Every year, avalanches around the world total over a million, distributed along the various snow covered mountain tops and high peaks. While most avalanches happen when nobody is around, or they are small snow falls, occasionally when the conditions are right and the trigger is human, there can be destructive results to both life and property. In order to prevent avalanches from happening, there are several things done, one being informed of possible avalanche conditions and being knowledgeable of what terrain to avoid, another is direct steps done to block avalanches or make them unlikely to start, or the finally the direct approach, when avalanches are triggered on purpose.
General awareness of the conditions of a mountain and the possibility of an avalanche occurring are important facts to recognize before venturing out onto a mountain. Conditions for avalanches can be differing layers of snow build up, where one layer slides on another. In the case of the top layer sliding, there is less damage. If the bottom layer starts sliding against the surface of the mountain because of the weight of the top layer, then the damage and danger will be high. Checking the conditions of the snow pack can be done by cutting a small sectioning in the snow of a lesser slope, and seeing how the layers differ. In some cases, there may be a layer of ice that causes the sliding, or melting below the surface. By determining the severity of conditions, an avalanche can be avoided by simply not venturing across an at risk area.
Apart from layers of snow pack, outside conditions of abrupt warming or cooling can cause a risk of avalanche, as well as building formations of snow at the top of peaks that if dislodged, could provide enough force for a chain reaction. Lumps or piles of snow on flat layers below can also be potential triggers. Areas most at risk are those that are steeper and wide stretches without trees. Unintentional triggers can be caused from disrupting the surface or upsetting a trigger.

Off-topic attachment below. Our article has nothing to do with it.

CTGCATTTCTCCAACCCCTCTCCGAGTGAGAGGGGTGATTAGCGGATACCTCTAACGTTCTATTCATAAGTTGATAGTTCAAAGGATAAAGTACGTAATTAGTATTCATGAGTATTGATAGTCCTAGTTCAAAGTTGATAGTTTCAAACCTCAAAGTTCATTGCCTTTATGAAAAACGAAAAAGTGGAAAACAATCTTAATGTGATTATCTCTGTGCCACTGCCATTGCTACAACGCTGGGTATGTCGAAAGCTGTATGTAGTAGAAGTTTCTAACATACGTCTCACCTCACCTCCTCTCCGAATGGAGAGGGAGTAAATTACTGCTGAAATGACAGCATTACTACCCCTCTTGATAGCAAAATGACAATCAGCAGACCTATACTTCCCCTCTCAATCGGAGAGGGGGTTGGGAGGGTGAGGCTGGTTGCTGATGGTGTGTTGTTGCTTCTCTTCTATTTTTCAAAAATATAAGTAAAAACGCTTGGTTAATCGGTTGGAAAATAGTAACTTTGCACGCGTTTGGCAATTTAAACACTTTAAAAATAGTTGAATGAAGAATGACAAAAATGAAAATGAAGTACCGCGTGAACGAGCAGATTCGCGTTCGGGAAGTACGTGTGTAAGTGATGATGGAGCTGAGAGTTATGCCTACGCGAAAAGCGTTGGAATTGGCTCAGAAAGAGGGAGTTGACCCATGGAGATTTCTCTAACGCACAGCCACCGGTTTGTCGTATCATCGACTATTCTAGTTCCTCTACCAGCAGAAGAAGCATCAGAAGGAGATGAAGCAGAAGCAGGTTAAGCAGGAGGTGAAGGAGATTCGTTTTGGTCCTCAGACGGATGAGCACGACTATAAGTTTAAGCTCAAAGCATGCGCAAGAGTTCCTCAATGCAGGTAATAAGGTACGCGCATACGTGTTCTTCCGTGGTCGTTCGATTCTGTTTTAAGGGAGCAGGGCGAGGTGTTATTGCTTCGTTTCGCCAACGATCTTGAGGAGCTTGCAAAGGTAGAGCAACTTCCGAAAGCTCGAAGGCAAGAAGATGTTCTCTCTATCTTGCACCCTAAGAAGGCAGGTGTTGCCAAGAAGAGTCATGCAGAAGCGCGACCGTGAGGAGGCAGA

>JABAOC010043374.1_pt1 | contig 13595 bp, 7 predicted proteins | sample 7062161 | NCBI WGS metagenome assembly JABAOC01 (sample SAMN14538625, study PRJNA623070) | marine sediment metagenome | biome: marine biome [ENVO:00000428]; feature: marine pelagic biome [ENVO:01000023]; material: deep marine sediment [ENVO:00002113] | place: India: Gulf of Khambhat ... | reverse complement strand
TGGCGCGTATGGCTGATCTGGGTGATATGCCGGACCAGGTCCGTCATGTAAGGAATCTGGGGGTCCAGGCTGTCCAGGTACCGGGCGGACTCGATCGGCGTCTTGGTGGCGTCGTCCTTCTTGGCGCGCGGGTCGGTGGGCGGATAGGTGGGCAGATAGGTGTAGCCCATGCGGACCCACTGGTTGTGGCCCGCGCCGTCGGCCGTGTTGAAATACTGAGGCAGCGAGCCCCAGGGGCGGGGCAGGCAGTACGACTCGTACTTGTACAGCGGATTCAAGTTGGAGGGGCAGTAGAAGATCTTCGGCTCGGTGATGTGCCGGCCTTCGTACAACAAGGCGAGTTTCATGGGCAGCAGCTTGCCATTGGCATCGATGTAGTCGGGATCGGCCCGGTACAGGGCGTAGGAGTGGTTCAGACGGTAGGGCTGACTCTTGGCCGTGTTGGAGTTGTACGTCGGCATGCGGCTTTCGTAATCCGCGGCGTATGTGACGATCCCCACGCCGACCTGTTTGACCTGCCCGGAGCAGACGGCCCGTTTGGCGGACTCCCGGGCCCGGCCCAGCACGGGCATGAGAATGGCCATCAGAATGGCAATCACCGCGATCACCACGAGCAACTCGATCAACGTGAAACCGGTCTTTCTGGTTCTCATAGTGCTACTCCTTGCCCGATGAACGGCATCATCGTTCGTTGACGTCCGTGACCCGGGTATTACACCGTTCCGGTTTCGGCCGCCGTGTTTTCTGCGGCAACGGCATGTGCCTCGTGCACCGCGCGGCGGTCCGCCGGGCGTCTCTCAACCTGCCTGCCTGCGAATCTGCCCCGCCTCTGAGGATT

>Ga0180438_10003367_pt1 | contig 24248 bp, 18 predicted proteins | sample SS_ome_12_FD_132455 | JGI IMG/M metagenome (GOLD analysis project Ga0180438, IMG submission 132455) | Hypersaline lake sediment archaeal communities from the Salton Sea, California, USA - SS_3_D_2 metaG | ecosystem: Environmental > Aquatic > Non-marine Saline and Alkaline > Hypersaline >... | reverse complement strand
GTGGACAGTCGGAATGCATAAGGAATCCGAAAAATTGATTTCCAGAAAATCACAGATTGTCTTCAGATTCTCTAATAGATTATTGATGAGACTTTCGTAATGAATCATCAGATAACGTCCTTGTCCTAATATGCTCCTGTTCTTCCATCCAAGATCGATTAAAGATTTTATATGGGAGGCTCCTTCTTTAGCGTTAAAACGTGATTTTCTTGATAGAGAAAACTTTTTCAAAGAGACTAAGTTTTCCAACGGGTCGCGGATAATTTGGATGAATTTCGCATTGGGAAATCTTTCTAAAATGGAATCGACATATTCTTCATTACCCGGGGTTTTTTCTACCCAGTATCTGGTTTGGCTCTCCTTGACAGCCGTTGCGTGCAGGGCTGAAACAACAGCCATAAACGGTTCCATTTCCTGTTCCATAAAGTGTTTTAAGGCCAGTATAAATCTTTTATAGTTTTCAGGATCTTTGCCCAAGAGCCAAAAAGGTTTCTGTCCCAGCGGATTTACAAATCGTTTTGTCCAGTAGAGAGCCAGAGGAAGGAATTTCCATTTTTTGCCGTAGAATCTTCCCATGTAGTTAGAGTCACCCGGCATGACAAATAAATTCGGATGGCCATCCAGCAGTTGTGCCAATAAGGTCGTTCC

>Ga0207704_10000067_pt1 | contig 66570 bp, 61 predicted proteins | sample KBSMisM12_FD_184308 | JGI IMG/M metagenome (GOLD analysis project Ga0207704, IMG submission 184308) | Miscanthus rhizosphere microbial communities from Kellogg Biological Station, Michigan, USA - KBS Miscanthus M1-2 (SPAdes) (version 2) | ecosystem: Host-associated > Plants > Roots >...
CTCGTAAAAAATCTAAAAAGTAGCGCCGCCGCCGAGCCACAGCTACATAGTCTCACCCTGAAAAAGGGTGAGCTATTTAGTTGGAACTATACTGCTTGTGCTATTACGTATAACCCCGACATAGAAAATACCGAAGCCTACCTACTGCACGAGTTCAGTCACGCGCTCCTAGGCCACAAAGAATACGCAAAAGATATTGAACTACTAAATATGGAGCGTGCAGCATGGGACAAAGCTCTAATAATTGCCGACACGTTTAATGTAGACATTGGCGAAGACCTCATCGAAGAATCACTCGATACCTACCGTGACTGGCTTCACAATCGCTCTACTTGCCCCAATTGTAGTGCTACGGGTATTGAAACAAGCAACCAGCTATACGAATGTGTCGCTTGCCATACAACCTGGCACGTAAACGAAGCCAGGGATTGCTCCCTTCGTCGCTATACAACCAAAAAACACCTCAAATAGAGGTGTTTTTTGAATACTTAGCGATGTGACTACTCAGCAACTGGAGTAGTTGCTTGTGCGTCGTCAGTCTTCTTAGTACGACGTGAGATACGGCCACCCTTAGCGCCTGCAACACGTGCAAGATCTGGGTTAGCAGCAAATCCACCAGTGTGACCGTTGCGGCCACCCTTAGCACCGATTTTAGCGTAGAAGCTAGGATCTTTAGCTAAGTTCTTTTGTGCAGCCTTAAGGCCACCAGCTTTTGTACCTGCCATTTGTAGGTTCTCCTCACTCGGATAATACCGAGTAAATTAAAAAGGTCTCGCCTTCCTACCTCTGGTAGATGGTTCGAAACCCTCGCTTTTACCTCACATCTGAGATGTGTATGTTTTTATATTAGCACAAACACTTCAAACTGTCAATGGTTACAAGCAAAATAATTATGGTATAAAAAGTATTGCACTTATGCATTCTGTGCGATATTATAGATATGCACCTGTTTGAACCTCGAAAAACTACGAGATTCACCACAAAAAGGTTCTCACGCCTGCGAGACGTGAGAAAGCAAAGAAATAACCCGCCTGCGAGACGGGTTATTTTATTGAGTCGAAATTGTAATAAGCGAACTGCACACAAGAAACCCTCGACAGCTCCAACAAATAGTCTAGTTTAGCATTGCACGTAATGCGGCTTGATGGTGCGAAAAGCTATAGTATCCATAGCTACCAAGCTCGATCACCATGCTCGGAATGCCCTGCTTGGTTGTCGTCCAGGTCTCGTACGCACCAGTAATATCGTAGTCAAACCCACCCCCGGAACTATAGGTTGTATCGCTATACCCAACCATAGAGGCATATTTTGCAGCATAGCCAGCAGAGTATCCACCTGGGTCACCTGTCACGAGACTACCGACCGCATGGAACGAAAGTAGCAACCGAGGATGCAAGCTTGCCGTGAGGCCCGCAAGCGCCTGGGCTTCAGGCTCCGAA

Avalanche prevention on high at risk areas that are frequented often by people can be done with snow fences or tree planting at lower elevations. This method of blocking disrupts the long and unbroken stretches of layers that lead to the domino effect that creates large snow falls down the mountain. Fences and barriers in sections will stop the momentum of some slides by keeping a surge at bay. While the entire mountain side may end up experiencing an avalanche, the snow at the topmost part will be prevented from traveling past a certain part, thus diminishing the effects of the avalanche.
Finally, the direct prevention approach is to trigger them safely while no one is around. This method of avalanche prevention is usually taken by ski slopes that use explosives shot by gun or dropped by helicopter onto the top part of a snow pack. While still dangerous, these triggered avalanches will have people out of the way and can fall the length of a mountain without worry. This alternative is far-preferred to simply letting an unsuspecting skier from triggering a possibly deadly avalanche.